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Discussion Starter #1
Okay, here I go. I truly don't understand why there is so much criticisim towards people who want to breed their "pet quality" chis. I myself have rescued/fostered/adopted many species of animals. I have never had a "purebred' (except for the iguana) until I rescued Pearl. She is not up to AKC standards, but I couldn't love her more. She is the most special animal I have ever had the opportunity to share my life with. I can truly see why people want to have chis, registered or not. Some poeple just love the character of the breed. All of the animals I have ever had, whether fostered or adopted, including Pearl (scheduled this month), have been neutered/spayed, all at my expense. With this in mind I hope you see the kind of person I am. I just don't understand why so many of you have a problem with people breeding their chis because they are only pet quality. Some poeple want to have a chihuahua for the character of the breed and don't really care if they conform to the standard or not. Of course this type of dog would not demand top dollar, but as long as bitch and sire are sound I don't understand the problem with it. Please forgive my ignorance about this subject, it's just that i have noted in other threads that it seems to be"bad" to breed your dog if it is not up to standard, and I, loving all animals as I do just don't get it. Some poeple don't have a $1000 for a dog, but $200 for pet quality will make them perfectly happy. As for the argument about rescuing..... most of them have major problems that the average person cannot handle, I know this from experience. So what is the big deal? I want to understand. If it were up to me all pets would come from the animal shelter, but I don't rule the world so I feel there has to be compromise. I hope I don't get my head bit off with this post, I really just want to understand.
 

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i see your post as sincere and inquisitve. i hope this doesn't turn into a heated argument. i'm no moderator but i am going to ask everyone to just answer her question with your opinion and move on, no arguing and telling people their opinions are wrong..... please. :wave:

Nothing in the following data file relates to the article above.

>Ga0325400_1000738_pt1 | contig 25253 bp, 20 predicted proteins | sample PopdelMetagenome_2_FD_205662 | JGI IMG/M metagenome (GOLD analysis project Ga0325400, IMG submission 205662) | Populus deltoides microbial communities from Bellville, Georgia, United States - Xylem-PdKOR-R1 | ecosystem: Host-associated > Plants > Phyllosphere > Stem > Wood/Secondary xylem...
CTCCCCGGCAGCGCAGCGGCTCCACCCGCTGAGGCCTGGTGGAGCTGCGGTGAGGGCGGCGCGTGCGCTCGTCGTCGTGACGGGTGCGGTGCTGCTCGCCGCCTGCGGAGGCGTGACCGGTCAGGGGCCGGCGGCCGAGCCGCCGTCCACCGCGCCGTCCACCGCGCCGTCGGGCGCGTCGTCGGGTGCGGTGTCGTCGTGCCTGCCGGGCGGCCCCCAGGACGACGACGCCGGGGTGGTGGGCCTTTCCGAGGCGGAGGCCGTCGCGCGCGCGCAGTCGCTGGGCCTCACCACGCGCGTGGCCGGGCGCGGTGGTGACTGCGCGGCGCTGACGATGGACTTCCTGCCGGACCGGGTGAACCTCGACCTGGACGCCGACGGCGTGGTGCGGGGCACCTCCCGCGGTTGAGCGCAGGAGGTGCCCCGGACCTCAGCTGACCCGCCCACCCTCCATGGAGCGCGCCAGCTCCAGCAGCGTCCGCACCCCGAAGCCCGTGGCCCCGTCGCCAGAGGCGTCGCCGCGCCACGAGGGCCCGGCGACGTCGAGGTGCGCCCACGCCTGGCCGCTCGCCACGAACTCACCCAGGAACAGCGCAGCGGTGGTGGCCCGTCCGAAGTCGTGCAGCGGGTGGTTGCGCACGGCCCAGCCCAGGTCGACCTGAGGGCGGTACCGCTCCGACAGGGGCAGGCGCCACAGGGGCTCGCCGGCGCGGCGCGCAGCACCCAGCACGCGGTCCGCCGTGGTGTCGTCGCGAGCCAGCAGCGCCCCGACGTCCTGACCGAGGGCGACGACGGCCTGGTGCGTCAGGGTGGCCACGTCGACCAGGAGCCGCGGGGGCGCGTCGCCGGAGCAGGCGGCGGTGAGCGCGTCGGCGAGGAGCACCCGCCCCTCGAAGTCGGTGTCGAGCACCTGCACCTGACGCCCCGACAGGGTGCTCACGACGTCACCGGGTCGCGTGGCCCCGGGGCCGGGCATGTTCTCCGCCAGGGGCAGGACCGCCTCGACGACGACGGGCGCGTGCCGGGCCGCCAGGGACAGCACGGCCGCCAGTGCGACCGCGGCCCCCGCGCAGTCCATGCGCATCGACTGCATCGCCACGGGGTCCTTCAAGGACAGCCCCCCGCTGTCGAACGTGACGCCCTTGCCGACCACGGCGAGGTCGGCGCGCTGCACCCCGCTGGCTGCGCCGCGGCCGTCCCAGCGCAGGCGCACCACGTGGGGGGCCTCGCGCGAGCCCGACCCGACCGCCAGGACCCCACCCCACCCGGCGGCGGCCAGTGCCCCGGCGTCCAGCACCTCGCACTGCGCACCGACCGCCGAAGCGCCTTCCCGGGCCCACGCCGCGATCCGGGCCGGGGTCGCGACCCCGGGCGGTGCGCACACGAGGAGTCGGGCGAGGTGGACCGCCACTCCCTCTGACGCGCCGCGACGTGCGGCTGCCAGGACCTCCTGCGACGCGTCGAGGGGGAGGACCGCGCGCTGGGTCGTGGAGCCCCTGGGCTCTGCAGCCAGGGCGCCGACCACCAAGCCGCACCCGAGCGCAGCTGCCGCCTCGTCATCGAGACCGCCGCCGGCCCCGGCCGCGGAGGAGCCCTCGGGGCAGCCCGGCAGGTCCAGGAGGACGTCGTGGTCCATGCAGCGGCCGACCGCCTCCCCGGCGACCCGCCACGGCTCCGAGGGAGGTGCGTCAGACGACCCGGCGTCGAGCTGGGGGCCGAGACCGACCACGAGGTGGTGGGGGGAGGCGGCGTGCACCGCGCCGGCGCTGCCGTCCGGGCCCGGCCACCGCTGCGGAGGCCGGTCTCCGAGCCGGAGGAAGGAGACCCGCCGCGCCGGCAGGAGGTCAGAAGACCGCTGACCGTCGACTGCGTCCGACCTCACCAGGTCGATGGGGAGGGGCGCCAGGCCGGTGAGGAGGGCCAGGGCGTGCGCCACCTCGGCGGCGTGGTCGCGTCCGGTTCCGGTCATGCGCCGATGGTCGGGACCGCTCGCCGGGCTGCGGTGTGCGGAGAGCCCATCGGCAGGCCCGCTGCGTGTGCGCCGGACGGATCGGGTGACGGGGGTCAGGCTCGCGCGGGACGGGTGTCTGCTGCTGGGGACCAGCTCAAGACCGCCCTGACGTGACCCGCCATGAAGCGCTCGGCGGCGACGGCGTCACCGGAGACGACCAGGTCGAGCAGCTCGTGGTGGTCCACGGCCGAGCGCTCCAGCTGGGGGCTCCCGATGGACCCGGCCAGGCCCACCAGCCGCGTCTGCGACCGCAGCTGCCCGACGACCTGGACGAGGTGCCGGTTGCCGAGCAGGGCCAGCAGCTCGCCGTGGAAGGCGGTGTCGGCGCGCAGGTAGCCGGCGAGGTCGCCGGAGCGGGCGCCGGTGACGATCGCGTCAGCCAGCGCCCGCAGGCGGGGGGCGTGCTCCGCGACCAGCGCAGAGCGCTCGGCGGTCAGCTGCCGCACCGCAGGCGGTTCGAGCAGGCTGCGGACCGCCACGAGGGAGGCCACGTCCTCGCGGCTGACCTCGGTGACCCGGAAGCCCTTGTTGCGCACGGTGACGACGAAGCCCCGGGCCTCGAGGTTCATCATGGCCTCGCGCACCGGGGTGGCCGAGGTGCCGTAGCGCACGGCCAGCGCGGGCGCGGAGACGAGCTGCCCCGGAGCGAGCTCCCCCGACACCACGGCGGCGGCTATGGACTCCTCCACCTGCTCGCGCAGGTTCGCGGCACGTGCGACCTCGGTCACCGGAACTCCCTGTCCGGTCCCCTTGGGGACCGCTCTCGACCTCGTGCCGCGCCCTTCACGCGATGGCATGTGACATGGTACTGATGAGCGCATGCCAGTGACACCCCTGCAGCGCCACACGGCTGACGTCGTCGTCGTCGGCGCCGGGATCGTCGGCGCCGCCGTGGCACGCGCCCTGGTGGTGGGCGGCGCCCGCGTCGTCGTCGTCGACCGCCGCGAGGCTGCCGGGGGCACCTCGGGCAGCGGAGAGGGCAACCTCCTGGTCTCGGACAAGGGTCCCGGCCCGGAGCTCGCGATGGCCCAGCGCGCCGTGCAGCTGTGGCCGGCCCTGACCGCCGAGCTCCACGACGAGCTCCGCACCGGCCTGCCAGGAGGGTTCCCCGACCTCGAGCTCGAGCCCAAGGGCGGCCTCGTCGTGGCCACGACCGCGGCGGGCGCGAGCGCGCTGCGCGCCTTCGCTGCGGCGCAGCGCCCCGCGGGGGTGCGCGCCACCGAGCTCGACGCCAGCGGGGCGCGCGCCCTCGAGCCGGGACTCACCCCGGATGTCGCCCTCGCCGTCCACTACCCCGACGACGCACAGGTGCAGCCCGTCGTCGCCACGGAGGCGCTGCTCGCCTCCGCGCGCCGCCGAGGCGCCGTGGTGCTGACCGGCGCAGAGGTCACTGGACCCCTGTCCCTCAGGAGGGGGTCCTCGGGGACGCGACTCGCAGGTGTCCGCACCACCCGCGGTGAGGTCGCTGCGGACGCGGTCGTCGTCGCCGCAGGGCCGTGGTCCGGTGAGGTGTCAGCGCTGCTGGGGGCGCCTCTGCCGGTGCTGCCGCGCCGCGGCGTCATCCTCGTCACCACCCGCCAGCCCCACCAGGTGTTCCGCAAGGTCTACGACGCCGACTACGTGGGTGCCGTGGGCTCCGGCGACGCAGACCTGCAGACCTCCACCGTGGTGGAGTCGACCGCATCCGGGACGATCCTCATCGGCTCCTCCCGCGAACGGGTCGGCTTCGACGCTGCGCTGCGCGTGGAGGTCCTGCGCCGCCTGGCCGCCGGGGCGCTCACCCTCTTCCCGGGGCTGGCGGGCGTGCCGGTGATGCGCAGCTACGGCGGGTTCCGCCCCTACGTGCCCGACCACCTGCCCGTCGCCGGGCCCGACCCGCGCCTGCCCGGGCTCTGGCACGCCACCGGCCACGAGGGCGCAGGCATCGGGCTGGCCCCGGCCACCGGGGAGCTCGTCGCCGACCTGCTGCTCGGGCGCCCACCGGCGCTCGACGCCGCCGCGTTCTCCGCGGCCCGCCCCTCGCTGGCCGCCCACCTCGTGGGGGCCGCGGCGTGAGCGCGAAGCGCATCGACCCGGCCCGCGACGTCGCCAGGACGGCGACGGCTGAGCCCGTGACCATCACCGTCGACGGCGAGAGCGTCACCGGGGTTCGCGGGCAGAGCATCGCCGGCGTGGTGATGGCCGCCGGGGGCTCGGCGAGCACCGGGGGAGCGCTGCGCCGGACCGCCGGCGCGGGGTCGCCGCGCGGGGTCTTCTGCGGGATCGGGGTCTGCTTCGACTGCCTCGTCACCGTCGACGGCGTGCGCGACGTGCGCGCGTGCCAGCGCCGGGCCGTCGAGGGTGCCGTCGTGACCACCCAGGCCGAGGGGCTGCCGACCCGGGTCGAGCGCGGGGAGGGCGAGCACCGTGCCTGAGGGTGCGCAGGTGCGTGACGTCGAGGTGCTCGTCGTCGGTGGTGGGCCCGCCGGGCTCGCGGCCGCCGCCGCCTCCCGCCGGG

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Good question and maybe I would have used to agree with it being ok to breed pet quality. But now I think it's important to keep the breed standard going.
IMO if it started being ok to breed pet quality pups it would become the norm and the chihuahua wouldnt even look like the chihuahua does today, as the 'not so desirable' traits according to breed standards would be continued to be bred creating a different looking and even behaving dog to what we know today.
Pet quality dogs that have allready been bred for whatever reason are still just as lovely and loved as the breed standard dogs, but i dont agree with breeding pet quality dogs when there are allready so many dogs out there. This is just my opinion that I have formed through seeing/reading various things but I am more than understanding of anyone elses. Hope I didnt make anyone mad!
 

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There is no guarantee that a dog's offspring are going to look, act, or be in any way exactly like their parents. I totally understand wanting that relationship with a puppy who's mother or father you loved for a long time. However, since we do have the choice to breed, and it's not a necessity, I wouldn't ever consider breeding either of my lovely dogs. I don't agree entirely with "only breeding to better the breed" but I am a strong advocate against pet overpopulation, and I've seen too many strays and shelter dogs that I know I could fall in love with enough that I'd never want to breed Sadie or Ritz just so that I could have a false attempt at duplicating them for the future. This reason, if not any other reason should be your motivation. Others recommend against it because diluting the "chihuahua" genetic pool with non-standard genes especially ones that reduce genetic fitness (heart murmurs, shunts, luxating patellas, etc...).